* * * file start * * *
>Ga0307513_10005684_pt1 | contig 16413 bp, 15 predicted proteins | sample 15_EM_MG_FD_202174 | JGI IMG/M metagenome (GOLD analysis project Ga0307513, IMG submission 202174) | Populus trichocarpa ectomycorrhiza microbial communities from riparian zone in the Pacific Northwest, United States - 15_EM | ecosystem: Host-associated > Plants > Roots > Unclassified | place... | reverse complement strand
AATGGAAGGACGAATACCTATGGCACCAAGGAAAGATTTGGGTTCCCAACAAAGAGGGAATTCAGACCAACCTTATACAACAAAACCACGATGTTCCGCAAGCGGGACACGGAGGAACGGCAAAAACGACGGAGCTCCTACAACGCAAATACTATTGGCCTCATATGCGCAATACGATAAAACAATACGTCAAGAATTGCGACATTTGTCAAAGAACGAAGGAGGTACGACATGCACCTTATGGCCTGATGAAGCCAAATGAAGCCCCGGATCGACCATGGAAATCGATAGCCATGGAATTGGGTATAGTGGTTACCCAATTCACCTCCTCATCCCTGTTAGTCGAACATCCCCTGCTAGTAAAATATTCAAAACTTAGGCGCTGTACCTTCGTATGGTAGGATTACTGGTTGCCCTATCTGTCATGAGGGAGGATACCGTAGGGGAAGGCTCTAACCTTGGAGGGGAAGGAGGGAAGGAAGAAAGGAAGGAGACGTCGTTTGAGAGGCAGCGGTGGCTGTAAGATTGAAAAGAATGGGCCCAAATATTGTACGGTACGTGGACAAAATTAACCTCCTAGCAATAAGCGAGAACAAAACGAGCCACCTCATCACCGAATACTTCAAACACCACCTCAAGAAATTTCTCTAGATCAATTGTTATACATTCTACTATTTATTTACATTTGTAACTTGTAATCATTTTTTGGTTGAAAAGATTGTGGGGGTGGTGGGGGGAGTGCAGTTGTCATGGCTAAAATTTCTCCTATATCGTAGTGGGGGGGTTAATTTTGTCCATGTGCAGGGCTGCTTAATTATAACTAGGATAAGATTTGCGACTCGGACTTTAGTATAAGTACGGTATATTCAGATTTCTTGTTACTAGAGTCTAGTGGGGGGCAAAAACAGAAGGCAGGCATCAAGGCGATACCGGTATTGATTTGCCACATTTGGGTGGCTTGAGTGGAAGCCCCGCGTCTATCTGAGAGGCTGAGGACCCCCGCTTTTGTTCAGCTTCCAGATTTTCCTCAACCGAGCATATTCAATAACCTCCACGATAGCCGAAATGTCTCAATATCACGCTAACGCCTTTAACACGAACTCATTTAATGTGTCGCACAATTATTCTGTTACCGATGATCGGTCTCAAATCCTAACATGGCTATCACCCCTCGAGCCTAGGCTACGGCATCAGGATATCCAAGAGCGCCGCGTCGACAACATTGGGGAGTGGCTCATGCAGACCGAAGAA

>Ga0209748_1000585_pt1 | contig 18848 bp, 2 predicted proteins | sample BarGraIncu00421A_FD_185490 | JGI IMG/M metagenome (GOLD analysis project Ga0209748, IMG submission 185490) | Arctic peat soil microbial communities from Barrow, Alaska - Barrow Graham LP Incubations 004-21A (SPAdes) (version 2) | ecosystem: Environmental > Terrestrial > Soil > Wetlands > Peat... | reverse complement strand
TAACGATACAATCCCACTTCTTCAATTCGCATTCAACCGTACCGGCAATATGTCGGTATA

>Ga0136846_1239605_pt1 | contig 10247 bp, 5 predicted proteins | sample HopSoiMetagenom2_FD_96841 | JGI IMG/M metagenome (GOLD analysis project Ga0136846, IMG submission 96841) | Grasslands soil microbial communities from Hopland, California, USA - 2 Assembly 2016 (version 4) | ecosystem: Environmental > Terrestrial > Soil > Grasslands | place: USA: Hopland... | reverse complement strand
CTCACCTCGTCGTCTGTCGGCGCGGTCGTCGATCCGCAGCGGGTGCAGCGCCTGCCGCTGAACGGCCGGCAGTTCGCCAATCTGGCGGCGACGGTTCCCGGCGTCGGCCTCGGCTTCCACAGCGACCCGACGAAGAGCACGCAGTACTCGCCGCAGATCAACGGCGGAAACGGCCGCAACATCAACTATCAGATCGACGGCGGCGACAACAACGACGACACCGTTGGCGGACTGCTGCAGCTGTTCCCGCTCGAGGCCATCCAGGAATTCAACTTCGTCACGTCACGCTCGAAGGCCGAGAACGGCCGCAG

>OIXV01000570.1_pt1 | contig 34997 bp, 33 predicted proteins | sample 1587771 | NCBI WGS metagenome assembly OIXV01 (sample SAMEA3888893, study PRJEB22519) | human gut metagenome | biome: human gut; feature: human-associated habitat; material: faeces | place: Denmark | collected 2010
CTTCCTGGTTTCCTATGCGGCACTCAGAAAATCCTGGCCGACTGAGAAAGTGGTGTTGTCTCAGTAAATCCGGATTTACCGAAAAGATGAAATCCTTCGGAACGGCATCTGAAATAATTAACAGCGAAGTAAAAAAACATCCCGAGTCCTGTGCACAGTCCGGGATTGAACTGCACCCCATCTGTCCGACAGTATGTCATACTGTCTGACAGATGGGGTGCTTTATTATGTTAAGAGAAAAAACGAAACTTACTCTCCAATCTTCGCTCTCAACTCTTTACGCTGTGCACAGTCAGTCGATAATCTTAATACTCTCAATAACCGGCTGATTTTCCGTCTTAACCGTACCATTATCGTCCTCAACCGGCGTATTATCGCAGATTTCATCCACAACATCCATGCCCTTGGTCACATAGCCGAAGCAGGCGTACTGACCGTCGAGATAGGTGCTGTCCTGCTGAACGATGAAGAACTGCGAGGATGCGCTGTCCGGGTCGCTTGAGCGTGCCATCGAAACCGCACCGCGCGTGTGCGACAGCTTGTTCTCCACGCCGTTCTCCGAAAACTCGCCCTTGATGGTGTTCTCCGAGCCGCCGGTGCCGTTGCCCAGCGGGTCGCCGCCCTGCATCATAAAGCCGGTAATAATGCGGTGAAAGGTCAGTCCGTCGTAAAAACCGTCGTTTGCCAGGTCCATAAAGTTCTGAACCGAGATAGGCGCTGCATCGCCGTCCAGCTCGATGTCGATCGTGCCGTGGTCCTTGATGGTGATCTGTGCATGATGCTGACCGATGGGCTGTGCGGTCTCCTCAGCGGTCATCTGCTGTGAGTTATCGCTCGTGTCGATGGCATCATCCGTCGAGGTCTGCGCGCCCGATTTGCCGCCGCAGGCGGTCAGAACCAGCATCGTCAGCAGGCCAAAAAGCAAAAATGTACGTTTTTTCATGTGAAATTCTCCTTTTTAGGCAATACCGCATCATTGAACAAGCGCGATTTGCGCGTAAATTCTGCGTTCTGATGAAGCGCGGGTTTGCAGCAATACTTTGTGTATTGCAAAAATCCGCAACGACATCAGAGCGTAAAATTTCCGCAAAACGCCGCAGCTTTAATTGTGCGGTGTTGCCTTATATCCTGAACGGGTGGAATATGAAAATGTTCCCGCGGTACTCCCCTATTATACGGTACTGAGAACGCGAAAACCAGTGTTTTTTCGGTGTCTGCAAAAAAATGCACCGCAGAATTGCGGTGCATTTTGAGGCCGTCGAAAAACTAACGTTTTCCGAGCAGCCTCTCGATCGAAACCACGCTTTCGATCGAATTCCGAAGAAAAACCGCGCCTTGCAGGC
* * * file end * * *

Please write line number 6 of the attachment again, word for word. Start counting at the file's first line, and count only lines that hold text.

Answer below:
CTCACCTCGTCGTCTGTCGGCGCGGTCGTCGATCCGCAGCGGGTGCAGCGCCTGCCGCTGAACGGCCGGCAGTTCGCCAATCTGGCGGCGACGGTTCCCGGCGTCGGCCTCGGCTTCCACAGCGACCCGACGAAGAGCACGCAGTACTCGCCGCAGATCAACGGCGGAAACGGCCGCAACATCAACTATCAGATCGACGGCGGCGACAACAACGACGACACCGTTGGCGGACTGCTGCAGCTGTTCCCGCTCGAGGCCATCCAGGAATTCAACTTCGTCACGTCACGCTCGAAGGCCGAGAACGGCCGCAG